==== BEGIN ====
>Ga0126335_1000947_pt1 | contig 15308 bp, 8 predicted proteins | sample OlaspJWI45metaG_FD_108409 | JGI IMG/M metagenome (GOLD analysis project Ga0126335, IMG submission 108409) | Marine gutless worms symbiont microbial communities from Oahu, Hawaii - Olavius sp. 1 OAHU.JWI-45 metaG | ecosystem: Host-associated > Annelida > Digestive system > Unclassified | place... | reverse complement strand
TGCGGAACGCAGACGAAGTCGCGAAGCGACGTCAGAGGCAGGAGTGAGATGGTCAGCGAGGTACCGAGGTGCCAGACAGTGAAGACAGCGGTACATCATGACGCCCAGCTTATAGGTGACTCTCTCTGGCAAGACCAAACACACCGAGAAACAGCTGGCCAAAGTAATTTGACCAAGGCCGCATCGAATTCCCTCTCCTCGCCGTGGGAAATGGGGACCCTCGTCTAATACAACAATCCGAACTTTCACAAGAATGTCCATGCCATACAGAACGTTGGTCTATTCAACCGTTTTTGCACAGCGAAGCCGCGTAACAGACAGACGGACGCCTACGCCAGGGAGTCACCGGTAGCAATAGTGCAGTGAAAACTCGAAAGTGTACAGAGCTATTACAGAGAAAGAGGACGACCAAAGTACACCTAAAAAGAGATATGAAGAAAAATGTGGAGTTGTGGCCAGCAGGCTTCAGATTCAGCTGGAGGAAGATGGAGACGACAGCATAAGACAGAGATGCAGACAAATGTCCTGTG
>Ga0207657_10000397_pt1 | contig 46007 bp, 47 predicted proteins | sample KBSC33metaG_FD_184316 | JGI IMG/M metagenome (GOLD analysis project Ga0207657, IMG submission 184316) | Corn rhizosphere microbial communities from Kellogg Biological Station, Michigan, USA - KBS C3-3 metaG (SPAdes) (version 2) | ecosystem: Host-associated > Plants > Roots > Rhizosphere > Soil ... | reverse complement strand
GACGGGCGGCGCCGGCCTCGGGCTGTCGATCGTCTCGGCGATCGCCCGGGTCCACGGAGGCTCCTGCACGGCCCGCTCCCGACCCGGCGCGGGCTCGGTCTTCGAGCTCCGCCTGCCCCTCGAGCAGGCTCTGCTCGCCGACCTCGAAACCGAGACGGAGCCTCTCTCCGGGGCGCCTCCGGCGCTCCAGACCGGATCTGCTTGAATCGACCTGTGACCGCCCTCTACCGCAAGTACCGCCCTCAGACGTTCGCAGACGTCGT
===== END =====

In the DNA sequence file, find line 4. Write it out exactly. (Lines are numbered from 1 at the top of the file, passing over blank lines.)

GACGGGCGGCGCCGGCCTCGGGCTGTCGATCGTCTCGGCGATCGCCCGGGTCCACGGAGGCTCCTGCACGGCCCGCTCCCGACCCGGCGCGGGCTCGGTCTTCGAGCTCCGCCTGCCCCTCGAGCAGGCTCTGCTCGCCGACCTCGAAACCGAGACGGAGCCTCTCTCCGGGGCGCCTCCGGCGCTCCAGACCGGATCTGCTTGAATCGACCTGTGACCGCCCTCTACCGCAAGTACCGCCCTCAGACGTTCGCAGACGTCGT